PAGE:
• Nominate a devil’s advocate. Appoint someone to be critical of ideas rather than supportive. This distances an individual from any criticism they may issue as well as helps to ensure all ideas have rigor.

Everyone can contribute to psychological safety by  –

  • Saying what you would want to hear in the workplace. If you were new, had made a mistake or done a great job, what would you want to hear from your colleagues? Well, say it. Connecting with empathy and demonstrations of support will foster a sense of trust and safety.

  • Keeping things in context. You could be a part of a project group, a workplace team, or a committee member. You are a member of a group that has a purpose so don’t make it personal.

  • Expressing gratitude. The positive effects of gratitude range from better sleep to an increase in life satisfaction. Expressing gratitude is a way of acknowledging the help that was received. As we’ve said before, help is a sign of collaboration and good teamwork.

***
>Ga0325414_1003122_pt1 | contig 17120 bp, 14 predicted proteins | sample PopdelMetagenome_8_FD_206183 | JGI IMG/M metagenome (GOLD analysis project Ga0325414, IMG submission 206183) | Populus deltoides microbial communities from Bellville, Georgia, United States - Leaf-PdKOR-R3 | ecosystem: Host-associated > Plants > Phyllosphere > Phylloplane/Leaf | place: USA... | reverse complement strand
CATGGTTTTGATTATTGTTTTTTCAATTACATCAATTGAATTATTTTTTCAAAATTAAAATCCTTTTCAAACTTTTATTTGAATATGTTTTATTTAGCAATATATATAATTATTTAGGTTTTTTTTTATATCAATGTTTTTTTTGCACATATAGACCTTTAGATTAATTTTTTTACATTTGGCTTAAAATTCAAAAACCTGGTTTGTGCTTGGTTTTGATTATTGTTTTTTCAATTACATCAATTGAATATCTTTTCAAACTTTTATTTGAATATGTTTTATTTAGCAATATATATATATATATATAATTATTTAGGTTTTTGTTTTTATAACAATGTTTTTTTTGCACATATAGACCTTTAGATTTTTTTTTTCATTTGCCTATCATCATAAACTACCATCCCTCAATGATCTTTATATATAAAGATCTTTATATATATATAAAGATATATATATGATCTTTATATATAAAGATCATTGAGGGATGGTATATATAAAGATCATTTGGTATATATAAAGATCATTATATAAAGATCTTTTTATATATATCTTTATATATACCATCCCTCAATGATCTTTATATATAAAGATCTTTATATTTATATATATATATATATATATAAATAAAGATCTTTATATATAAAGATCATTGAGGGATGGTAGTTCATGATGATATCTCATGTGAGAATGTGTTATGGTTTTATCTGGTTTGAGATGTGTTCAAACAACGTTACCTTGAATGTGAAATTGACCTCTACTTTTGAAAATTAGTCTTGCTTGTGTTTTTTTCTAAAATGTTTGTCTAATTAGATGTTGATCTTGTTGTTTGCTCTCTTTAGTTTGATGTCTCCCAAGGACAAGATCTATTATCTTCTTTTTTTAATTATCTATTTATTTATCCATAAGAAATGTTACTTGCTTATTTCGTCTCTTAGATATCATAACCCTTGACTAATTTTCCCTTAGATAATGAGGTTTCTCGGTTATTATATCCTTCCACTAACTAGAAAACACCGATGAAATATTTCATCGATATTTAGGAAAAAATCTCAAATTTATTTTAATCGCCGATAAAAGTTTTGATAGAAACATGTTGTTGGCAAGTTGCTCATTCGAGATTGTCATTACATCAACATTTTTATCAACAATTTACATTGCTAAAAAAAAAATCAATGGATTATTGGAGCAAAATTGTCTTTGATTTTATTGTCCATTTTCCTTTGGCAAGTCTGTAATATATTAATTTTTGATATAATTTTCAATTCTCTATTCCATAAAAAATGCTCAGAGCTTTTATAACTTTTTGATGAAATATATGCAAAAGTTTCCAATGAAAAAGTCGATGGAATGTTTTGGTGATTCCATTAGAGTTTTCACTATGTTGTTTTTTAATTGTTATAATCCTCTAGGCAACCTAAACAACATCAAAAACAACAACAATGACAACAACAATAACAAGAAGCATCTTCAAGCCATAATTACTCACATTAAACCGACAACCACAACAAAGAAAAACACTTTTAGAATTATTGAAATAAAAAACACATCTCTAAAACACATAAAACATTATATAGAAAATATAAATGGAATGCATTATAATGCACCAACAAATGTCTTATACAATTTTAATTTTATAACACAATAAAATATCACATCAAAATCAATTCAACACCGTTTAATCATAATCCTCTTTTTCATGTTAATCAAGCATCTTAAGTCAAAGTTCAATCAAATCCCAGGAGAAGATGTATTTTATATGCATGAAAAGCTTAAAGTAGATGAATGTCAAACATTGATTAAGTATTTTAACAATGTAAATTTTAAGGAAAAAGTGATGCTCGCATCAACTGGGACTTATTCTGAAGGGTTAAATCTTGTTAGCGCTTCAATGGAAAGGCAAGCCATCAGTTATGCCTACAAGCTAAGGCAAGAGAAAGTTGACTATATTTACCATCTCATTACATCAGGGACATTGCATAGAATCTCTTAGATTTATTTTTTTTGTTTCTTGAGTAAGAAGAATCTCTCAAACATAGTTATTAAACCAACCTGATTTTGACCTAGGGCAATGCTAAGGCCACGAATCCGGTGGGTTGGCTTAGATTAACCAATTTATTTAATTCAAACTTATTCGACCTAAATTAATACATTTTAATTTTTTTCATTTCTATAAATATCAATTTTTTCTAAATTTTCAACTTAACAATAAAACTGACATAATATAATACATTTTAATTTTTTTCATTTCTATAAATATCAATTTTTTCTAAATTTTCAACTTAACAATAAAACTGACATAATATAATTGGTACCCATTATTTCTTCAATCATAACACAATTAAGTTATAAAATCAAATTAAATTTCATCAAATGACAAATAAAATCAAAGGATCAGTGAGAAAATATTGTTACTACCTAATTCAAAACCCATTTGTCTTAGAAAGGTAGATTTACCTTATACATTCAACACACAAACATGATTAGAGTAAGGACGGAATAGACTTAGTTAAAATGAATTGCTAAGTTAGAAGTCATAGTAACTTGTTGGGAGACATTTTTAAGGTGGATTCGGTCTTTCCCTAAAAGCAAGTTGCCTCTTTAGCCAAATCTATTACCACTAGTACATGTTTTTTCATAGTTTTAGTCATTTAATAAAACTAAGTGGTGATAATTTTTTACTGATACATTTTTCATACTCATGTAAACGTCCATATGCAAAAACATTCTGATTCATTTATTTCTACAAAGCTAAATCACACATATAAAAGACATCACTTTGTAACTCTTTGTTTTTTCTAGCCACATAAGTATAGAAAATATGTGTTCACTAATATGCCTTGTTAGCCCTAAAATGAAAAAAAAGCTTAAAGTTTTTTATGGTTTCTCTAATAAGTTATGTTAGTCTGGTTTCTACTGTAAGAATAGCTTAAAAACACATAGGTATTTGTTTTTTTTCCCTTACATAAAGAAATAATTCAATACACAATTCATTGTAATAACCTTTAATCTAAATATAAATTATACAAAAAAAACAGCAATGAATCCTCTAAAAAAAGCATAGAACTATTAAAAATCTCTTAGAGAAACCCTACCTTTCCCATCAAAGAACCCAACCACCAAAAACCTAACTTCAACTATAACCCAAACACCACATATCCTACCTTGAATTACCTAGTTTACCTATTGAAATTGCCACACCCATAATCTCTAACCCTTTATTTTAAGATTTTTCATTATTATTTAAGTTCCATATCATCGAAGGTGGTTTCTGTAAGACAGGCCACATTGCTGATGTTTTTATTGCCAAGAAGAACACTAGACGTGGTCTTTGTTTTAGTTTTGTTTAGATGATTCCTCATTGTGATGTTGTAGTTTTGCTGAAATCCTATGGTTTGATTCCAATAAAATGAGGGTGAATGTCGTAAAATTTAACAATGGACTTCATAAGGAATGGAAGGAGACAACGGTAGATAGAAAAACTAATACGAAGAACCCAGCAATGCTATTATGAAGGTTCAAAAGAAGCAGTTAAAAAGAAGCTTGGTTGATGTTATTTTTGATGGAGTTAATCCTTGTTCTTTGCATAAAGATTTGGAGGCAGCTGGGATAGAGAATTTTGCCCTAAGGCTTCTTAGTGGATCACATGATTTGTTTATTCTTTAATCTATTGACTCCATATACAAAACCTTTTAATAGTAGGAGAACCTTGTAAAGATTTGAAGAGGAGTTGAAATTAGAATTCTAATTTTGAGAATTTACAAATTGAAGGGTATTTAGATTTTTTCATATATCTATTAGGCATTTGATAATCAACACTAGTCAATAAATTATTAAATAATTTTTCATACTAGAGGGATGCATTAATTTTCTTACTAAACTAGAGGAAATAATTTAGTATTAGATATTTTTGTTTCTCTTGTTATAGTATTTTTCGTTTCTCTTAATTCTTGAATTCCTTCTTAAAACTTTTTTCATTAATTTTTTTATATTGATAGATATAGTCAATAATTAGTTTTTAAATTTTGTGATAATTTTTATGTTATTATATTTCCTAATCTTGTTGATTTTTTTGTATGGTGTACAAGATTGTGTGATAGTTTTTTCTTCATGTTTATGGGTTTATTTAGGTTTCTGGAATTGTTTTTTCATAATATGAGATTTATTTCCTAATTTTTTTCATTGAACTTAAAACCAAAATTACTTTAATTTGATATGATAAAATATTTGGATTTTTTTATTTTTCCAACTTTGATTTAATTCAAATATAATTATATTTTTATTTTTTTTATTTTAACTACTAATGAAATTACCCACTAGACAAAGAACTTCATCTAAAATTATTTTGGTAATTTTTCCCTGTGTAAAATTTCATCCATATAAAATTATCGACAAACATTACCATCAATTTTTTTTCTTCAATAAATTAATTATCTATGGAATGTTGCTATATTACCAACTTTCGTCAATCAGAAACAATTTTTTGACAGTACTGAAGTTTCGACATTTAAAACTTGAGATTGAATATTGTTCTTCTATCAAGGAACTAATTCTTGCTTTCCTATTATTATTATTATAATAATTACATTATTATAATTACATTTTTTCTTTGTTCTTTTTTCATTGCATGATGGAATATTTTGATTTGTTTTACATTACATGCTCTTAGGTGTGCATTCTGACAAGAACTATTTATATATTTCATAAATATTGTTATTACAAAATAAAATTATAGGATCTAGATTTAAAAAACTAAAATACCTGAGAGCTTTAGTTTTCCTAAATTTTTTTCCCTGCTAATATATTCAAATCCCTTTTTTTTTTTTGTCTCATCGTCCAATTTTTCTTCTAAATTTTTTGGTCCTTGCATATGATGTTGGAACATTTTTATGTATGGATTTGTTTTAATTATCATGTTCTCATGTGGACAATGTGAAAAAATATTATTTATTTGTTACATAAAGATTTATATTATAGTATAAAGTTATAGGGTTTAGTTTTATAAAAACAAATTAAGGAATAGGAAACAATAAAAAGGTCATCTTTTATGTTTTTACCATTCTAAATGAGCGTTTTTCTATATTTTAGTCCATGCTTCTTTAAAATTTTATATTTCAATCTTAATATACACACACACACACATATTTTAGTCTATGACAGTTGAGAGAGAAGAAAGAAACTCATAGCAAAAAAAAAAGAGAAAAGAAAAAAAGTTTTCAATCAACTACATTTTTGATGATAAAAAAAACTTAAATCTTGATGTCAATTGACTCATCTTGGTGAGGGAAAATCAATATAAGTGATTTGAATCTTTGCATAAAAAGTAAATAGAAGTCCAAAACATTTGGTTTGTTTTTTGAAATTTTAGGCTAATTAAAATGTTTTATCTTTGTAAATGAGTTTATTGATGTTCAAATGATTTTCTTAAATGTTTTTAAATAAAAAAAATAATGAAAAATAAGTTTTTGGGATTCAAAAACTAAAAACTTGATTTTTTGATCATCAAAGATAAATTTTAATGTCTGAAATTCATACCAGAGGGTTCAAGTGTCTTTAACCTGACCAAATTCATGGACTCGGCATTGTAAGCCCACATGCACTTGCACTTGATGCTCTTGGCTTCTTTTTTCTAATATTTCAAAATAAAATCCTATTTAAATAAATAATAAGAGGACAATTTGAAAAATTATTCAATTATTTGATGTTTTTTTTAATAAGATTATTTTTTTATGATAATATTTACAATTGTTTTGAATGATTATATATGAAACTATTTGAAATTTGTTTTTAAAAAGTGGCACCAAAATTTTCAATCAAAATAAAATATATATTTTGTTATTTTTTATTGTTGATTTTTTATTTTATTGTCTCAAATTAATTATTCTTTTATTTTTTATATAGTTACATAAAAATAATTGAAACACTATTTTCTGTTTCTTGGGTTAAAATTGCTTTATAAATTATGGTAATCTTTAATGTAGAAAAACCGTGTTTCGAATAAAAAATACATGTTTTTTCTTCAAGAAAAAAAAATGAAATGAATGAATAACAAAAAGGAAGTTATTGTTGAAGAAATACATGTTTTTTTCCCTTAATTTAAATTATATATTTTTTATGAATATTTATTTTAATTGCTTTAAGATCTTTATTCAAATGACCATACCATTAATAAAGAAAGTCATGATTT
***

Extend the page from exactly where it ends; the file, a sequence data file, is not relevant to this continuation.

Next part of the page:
Make your Meetings Safer with GroupMap

Supporting psychological safety does take some effort but it’s well worth the effort – and GroupMap can make it easy.

Groupmap supports the effective delivery of workshops, meetings, teaching, and training. It boasts features specifically designed to overcome barriers to collaboration, foster a safe environment and increase meeting participation.

You can start straight away with any one of the 80+ templates.

Use GroupMap to run your next online session today.